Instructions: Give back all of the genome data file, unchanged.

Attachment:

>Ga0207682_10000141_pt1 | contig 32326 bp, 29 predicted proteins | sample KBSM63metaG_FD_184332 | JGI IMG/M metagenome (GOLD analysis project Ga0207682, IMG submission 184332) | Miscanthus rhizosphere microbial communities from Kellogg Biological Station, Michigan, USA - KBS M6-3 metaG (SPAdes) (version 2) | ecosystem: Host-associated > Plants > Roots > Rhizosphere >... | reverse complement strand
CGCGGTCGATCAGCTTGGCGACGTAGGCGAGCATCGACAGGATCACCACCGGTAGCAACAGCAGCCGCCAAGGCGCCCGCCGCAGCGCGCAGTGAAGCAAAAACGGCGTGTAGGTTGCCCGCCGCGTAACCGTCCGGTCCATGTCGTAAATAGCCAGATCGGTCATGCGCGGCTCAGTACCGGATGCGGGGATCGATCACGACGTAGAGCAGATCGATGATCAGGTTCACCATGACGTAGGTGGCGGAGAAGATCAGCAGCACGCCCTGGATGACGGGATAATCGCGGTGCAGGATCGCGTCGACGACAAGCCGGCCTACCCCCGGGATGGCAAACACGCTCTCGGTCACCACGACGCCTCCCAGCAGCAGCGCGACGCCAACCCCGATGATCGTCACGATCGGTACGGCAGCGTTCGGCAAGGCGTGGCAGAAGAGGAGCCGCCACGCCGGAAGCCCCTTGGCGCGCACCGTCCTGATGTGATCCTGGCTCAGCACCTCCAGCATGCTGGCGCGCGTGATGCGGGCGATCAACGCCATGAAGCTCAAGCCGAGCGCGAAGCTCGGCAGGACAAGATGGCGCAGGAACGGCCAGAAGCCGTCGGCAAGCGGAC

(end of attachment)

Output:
>Ga0207682_10000141_pt1 | contig 32326 bp, 29 predicted proteins | sample KBSM63metaG_FD_184332 | JGI IMG/M metagenome (GOLD analysis project Ga0207682, IMG submission 184332) | Miscanthus rhizosphere microbial communities from Kellogg Biological Station, Michigan, USA - KBS M6-3 metaG (SPAdes) (version 2) | ecosystem: Host-associated > Plants > Roots > Rhizosphere >... | reverse complement strand
CGCGGTCGATCAGCTTGGCGACGTAGGCGAGCATCGACAGGATCACCACCGGTAGCAACAGCAGCCGCCAAGGCGCCCGCCGCAGCGCGCAGTGAAGCAAAAACGGCGTGTAGGTTGCCCGCCGCGTAACCGTCCGGTCCATGTCGTAAATAGCCAGATCGGTCATGCGCGGCTCAGTACCGGATGCGGGGATCGATCACGACGTAGAGCAGATCGATGATCAGGTTCACCATGACGTAGGTGGCGGAGAAGATCAGCAGCACGCCCTGGATGACGGGATAATCGCGGTGCAGGATCGCGTCGACGACAAGCCGGCCTACCCCCGGGATGGCAAACACGCTCTCGGTCACCACGACGCCTCCCAGCAGCAGCGCGACGCCAACCCCGATGATCGTCACGATCGGTACGGCAGCGTTCGGCAAGGCGTGGCAGAAGAGGAGCCGCCACGCCGGAAGCCCCTTGGCGCGCACCGTCCTGATGTGATCCTGGCTCAGCACCTCCAGCATGCTGGCGCGCGTGATGCGGGCGATCAACGCCATGAAGCTCAAGCCGAGCGCGAAGCTCGGCAGGACAAGATGGCGCAGGAACGGCCAGAAGCCGTCGGCAAGCGGAC